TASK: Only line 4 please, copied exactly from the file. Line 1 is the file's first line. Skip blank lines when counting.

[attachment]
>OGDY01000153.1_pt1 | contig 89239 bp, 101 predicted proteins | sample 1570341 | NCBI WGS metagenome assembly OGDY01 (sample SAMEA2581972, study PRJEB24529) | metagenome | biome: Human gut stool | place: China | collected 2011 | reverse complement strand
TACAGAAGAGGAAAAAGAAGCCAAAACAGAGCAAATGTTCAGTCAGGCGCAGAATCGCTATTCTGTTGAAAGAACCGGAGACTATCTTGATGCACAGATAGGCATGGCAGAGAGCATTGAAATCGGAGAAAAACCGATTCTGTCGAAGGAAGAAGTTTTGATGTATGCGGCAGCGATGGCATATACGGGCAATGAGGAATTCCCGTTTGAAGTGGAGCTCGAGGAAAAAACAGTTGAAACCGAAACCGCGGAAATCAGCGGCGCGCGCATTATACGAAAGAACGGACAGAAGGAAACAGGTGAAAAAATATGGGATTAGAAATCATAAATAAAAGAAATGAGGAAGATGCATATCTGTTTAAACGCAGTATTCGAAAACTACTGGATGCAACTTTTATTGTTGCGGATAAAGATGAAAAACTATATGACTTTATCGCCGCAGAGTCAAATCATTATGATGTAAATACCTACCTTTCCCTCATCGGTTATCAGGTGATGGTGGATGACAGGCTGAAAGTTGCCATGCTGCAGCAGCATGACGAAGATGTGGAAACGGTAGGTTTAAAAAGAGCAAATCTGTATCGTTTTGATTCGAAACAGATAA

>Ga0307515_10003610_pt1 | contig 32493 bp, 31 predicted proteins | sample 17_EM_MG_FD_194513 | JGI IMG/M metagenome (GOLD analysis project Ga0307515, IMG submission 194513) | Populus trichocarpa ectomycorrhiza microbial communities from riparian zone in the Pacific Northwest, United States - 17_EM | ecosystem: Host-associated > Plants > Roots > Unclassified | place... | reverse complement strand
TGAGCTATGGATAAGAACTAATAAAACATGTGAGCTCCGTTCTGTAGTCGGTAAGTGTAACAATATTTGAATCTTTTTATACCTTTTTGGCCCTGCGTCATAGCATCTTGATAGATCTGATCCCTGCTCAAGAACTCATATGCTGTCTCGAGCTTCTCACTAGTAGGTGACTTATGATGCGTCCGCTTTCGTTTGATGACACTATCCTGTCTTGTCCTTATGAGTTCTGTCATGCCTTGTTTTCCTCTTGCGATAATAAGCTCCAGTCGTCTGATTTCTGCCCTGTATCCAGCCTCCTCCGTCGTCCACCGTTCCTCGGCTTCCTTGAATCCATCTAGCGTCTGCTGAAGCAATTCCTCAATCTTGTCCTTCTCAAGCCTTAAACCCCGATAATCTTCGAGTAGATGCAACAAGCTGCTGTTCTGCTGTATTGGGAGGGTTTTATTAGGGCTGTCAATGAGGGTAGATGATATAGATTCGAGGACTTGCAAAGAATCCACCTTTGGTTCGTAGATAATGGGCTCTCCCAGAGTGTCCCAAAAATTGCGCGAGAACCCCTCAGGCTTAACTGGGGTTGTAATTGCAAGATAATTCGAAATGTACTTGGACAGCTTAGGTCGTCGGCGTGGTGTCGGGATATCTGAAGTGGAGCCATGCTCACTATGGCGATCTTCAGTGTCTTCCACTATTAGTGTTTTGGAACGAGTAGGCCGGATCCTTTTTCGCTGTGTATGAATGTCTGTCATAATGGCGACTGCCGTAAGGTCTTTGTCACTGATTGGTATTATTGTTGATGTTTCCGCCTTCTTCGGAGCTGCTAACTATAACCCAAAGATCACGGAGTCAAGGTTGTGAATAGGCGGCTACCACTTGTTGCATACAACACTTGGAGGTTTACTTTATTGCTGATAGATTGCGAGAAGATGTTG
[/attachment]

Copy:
TGAGCTATGGATAAGAACTAATAAAACATGTGAGCTCCGTTCTGTAGTCGGTAAGTGTAACAATATTTGAATCTTTTTATACCTTTTTGGCCCTGCGTCATAGCATCTTGATAGATCTGATCCCTGCTCAAGAACTCATATGCTGTCTCGAGCTTCTCACTAGTAGGTGACTTATGATGCGTCCGCTTTCGTTTGATGACACTATCCTGTCTTGTCCTTATGAGTTCTGTCATGCCTTGTTTTCCTCTTGCGATAATAAGCTCCAGTCGTCTGATTTCTGCCCTGTATCCAGCCTCCTCCGTCGTCCACCGTTCCTCGGCTTCCTTGAATCCATCTAGCGTCTGCTGAAGCAATTCCTCAATCTTGTCCTTCTCAAGCCTTAAACCCCGATAATCTTCGAGTAGATGCAACAAGCTGCTGTTCTGCTGTATTGGGAGGGTTTTATTAGGGCTGTCAATGAGGGTAGATGATATAGATTCGAGGACTTGCAAAGAATCCACCTTTGGTTCGTAGATAATGGGCTCTCCCAGAGTGTCCCAAAAATTGCGCGAGAACCCCTCAGGCTTAACTGGGGTTGTAATTGCAAGATAATTCGAAATGTACTTGGACAGCTTAGGTCGTCGGCGTGGTGTCGGGATATCTGAAGTGGAGCCATGCTCACTATGGCGATCTTCAGTGTCTTCCACTATTAGTGTTTTGGAACGAGTAGGCCGGATCCTTTTTCGCTGTGTATGAATGTCTGTCATAATGGCGACTGCCGTAAGGTCTTTGTCACTGATTGGTATTATTGTTGATGTTTCCGCCTTCTTCGGAGCTGCTAACTATAACCCAAAGATCACGGAGTCAAGGTTGTGAATAGGCGGCTACCACTTGTTGCATACAACACTTGGAGGTTTACTTTATTGCTGATAGATTGCGAGAAGATGTTG